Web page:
Michael is “the archangel” and he argues with the devil “about the body of Moses” (Jude 1:9).

Daniel wrote that, when he saw the angel whom God sent to him with a message, “no strength was left in me, for my natural color turned to a deathly pallor, and I retained no strength” (Dan 10:8).  This therefore was a mighty angel, but he was delayed for three weeks by “these forces” (v13).  “These forces” are therefore powerful supernatural forces.  The angel said that Michael is the only one “who stands firmly with me against these forces” (v 13).  (Cf. Dan 12:1)

Satan – Michael and his angels wage war against Satan and his angels.  This means that Satan has deceived a large number of God’s beautiful angels to his side.

Victory – While verse 7 mentions the war, verses 8 to 12 describe Michael’s victory.

Satan’s Weapons

With what weapons are this war waged?  The Dragon is identified as:

the serpent of old who is called the devil and Satan,
who deceives the whole world
” (v9)
the accuser of our brethren …
he who accuses them before our God day and night
” (v10).

Serpent –  “The serpent … said to the woman” (Gen. 3:1).  “Serpent” therefore refers to Satan’s deception of Eve.

Satan – The name Satan means adversary (opponent).  He is God’s adversary, but also of all angels and people who side with God.

Deceives – He “deceives the whole world” (Rev. 12:9).  Deception is one of his key strategies.  In other words, he tells lies to get people and angels to do and say the things he wants them to do and say.  Jesus said of him, “Whenever he speaks a lie, he speaks from his own nature, for he is a liar and the father of lies” (John 8:44).

AccuserHe is “the accuser of our brethren:” He “accuses them before our God day and night.”  Zechariah 3 shows Satan accusing Joshua the high priest of iniquity.  Another example is when Satan said that Job fears God only because God protects him (Job) on all sides, but if all of Job’s possessions are taken away, then Job would curse God (Job 1:10-11).

Devil – His role as accuser is also reflected in the name “devil” (diabolos).  This Greek word means “slanderer; false accuser; unjustly criticizing to hurt (malign) and condemn.”  The NASB, in a few places, also translates this word as “malicious gossips.”

Satan’s weapons are therefore not physical in nature.  He deceives and accuses.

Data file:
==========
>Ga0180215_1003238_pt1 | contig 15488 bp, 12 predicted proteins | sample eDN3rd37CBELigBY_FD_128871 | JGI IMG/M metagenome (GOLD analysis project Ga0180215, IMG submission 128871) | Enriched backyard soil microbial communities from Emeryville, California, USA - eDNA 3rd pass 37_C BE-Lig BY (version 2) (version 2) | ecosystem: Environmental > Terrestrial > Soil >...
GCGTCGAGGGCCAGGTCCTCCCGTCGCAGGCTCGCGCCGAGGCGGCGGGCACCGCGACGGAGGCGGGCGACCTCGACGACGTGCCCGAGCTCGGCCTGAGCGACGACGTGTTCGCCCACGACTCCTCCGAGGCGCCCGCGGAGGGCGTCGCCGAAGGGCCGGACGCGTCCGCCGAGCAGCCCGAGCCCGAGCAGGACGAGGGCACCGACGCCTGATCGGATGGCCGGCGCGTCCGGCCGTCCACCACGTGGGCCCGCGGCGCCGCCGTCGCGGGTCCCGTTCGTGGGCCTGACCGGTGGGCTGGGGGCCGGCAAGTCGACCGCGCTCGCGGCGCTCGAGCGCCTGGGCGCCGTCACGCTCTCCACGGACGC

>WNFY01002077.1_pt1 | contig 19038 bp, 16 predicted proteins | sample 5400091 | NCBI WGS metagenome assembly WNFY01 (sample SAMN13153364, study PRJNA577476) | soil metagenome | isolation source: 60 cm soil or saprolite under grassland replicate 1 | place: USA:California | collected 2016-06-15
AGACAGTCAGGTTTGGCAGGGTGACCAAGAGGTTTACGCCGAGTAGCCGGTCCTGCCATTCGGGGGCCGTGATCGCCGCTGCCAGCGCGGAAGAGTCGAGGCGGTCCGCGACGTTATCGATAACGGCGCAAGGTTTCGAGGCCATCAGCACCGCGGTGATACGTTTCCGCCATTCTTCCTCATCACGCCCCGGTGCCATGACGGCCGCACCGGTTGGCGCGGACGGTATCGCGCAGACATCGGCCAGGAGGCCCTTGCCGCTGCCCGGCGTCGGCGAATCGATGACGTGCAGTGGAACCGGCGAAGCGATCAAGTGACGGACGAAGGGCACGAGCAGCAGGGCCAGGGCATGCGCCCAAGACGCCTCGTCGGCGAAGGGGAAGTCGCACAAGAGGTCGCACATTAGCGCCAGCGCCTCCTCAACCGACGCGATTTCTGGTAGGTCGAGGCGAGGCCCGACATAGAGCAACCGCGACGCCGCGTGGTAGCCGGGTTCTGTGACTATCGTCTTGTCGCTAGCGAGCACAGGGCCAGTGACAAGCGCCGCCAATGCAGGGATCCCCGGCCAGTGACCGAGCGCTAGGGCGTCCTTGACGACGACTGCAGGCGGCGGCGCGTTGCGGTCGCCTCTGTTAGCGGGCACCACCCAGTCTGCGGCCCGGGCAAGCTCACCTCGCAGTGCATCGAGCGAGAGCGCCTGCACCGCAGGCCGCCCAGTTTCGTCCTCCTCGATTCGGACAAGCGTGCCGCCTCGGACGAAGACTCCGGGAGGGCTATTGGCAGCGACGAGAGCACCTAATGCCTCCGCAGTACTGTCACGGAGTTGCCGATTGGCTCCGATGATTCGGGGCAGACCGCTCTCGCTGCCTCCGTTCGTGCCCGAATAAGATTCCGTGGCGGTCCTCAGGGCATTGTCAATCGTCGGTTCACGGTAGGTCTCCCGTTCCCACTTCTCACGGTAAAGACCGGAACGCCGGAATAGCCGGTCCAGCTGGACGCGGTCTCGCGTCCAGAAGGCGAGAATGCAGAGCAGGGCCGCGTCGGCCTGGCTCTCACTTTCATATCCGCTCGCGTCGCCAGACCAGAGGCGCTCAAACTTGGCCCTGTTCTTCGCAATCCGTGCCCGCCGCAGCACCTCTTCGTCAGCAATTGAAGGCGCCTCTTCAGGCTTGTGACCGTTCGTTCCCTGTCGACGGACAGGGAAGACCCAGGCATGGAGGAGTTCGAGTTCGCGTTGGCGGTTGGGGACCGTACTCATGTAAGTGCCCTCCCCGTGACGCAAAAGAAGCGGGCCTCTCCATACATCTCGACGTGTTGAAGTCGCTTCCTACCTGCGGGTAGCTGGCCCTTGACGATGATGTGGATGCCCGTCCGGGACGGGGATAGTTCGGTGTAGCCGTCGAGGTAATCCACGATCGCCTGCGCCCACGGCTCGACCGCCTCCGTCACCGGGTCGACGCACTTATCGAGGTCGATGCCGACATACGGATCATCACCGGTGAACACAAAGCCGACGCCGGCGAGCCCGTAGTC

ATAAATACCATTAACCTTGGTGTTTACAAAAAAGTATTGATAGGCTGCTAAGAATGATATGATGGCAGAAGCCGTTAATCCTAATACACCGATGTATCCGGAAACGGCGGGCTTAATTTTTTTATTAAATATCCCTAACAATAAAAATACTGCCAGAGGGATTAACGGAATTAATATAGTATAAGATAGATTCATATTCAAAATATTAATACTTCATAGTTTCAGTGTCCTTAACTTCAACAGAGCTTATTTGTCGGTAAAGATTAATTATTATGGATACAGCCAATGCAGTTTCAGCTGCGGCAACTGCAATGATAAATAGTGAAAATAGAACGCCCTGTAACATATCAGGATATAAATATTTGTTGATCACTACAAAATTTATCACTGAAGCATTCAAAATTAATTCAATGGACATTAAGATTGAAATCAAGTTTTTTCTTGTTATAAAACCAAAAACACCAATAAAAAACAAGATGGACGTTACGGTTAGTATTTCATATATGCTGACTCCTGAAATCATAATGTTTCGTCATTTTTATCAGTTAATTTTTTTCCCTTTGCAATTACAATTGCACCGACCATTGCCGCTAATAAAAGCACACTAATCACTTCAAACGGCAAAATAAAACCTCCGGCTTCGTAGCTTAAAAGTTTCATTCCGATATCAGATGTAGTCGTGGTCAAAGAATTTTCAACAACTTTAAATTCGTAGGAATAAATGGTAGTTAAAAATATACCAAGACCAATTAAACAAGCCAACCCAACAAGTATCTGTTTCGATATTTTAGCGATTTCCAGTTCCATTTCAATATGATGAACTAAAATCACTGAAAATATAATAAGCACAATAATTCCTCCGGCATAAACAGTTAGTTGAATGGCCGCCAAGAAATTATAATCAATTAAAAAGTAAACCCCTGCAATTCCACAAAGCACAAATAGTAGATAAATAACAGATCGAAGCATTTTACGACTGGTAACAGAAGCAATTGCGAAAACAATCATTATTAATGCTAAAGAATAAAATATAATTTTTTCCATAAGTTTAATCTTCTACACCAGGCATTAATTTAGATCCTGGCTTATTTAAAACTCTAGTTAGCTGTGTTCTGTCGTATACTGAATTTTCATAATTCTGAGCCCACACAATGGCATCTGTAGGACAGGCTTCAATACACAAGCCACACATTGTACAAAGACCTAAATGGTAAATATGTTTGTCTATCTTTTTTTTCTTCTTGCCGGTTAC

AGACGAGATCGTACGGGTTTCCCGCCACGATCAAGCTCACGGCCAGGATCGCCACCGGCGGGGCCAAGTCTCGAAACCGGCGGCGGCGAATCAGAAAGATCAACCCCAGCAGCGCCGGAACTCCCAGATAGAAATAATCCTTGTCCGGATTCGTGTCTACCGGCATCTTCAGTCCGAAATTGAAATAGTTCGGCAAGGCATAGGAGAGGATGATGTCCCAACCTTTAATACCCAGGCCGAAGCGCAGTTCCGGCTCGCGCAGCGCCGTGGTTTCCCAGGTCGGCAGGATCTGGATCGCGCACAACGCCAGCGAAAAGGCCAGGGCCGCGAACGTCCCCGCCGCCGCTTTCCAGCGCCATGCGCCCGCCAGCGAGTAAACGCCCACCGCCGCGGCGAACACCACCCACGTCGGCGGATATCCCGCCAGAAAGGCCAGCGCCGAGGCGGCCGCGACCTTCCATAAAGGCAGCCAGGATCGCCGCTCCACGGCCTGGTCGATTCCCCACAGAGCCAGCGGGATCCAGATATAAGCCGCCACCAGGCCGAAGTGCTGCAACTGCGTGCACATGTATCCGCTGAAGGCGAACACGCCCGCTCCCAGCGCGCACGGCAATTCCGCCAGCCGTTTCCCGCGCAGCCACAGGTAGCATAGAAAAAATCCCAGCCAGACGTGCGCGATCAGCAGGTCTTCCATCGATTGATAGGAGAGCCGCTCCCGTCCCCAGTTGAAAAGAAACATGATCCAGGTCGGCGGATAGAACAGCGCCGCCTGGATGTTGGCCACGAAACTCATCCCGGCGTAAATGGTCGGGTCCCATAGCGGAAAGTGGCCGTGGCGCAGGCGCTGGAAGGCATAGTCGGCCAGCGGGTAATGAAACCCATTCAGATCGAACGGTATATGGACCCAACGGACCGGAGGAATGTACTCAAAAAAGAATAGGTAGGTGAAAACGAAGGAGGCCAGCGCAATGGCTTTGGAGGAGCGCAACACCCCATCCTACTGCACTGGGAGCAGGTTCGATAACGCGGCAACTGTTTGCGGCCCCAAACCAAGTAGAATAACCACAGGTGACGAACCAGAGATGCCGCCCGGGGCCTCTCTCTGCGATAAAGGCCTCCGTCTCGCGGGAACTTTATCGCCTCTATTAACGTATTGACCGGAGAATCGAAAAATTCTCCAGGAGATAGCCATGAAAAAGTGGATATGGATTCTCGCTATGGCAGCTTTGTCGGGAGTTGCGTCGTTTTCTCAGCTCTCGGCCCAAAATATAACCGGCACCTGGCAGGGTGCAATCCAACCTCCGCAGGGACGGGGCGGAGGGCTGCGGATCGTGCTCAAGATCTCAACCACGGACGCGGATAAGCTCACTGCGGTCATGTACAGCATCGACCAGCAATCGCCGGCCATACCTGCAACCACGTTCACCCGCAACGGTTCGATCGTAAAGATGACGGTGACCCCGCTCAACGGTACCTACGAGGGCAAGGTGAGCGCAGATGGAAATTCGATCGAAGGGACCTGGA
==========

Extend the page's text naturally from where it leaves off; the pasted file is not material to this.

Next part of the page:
SUMMARY

Male Child – The “male child” is Jesus.  He was “caught up to God and to His throne.”  This is His ascension.  Verse 5 covers the entire time from Christ’s birth to His ascension to heaven.

The woman, who is “clothed with the sun,” symbolizes God’s people on earth.  At first she is presented as pregnant; expecting the Messiah.  In this phase she represents all believers in the time before Christ that were looking forward to God’s Messiah.  After Jesus was “caught up to God,” she remains on earth.  Now she represents God’s New Testament people.

The dragon is “the devil and Satan.”  It “stood before the woman … so that when she gave birth he might devour her child.”  Ever since God told the serpent that the seed of the woman “shall bruise you on the head,” Satan stood ready to thwart Christ’s mission.  But Jesus was “caught up to God and to His throne.”  This means that Satan failed in his mission.

War in Heaven – The leader of God’s angels is the archangel Michael.  His enemy is Satan and his angels, for Satan has deceived a large number of God’s beautiful angels to side with him.  Satan’s weapons are deception and accusations.  He deceives angels and people into sin, and then accuses them before God.

Articles on Revelation 12’s War in Heaven:

1. Who are the Male Child, His mother, the Dragon and Michael? (Current)
2. When was Satan Defeated? (Next)
3. How did Michael overcome Satan?
4. Who are they who overcame Satan because of “their testimony?”
5. What evidence did Christ provide that refuted Satan’s accusations?
6. Why did God not make an end of evil immediately after the Cross?